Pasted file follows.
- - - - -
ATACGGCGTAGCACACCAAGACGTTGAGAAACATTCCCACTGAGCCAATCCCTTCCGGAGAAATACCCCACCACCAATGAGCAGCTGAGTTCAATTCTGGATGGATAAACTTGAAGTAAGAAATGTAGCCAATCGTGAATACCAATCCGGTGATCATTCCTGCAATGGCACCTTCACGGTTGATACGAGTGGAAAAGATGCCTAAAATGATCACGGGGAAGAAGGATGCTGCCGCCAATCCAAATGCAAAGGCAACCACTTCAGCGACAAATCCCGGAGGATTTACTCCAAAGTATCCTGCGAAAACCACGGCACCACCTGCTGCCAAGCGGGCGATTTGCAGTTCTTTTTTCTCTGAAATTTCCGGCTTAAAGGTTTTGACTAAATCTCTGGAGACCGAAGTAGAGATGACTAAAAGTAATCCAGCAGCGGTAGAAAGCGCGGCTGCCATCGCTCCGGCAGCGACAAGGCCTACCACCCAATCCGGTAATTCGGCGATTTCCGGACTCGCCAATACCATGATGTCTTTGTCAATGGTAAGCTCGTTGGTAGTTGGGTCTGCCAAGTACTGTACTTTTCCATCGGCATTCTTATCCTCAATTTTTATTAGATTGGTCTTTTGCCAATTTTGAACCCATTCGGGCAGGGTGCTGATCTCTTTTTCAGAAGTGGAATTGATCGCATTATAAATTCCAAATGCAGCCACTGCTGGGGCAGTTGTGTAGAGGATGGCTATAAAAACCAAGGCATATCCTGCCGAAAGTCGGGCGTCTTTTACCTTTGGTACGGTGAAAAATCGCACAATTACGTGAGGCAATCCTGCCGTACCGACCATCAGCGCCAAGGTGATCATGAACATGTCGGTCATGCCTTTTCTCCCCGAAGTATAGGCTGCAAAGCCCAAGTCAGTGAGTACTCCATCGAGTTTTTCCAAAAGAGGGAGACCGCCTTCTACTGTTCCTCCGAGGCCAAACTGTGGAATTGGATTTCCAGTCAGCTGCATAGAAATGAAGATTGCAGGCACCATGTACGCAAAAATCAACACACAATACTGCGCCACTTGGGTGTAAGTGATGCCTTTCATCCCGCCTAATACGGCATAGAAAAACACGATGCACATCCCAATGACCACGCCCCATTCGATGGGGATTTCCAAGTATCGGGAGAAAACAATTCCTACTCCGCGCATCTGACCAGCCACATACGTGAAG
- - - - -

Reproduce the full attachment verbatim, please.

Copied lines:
ATACGGCGTAGCACACCAAGACGTTGAGAAACATTCCCACTGAGCCAATCCCTTCCGGAGAAATACCCCACCACCAATGAGCAGCTGAGTTCAATTCTGGATGGATAAACTTGAAGTAAGAAATGTAGCCAATCGTGAATACCAATCCGGTGATCATTCCTGCAATGGCACCTTCACGGTTGATACGAGTGGAAAAGATGCCTAAAATGATCACGGGGAAGAAGGATGCTGCCGCCAATCCAAATGCAAAGGCAACCACTTCAGCGACAAATCCCGGAGGATTTACTCCAAAGTATCCTGCGAAAACCACGGCACCACCTGCTGCCAAGCGGGCGATTTGCAGTTCTTTTTTCTCTGAAATTTCCGGCTTAAAGGTTTTGACTAAATCTCTGGAGACCGAAGTAGAGATGACTAAAAGTAATCCAGCAGCGGTAGAAAGCGCGGCTGCCATCGCTCCGGCAGCGACAAGGCCTACCACCCAATCCGGTAATTCGGCGATTTCCGGACTCGCCAATACCATGATGTCTTTGTCAATGGTAAGCTCGTTGGTAGTTGGGTCTGCCAAGTACTGTACTTTTCCATCGGCATTCTTATCCTCAATTTTTATTAGATTGGTCTTTTGCCAATTTTGAACCCATTCGGGCAGGGTGCTGATCTCTTTTTCAGAAGTGGAATTGATCGCATTATAAATTCCAAATGCAGCCACTGCTGGGGCAGTTGTGTAGAGGATGGCTATAAAAACCAAGGCATATCCTGCCGAAAGTCGGGCGTCTTTTACCTTTGGTACGGTGAAAAATCGCACAATTACGTGAGGCAATCCTGCCGTACCGACCATCAGCGCCAAGGTGATCATGAACATGTCGGTCATGCCTTTTCTCCCCGAAGTATAGGCTGCAAAGCCCAAGTCAGTGAGTACTCCATCGAGTTTTTCCAAAAGAGGGAGACCGCCTTCTACTGTTCCTCCGAGGCCAAACTGTGGAATTGGATTTCCAGTCAGCTGCATAGAAATGAAGATTGCAGGCACCATGTACGCAAAAATCAACACACAATACTGCGCCACTTGGGTGTAAGTGATGCCTTTCATCCCGCCTAATACGGCATAGAAAAACACGATGCACATCCCAATGACCACGCCCCATTCGATGGGGATTTCCAAGTATCGGGAGAAAACAATTCCTACTCCGCGCATCTGACCAGCCACATACGTGAAG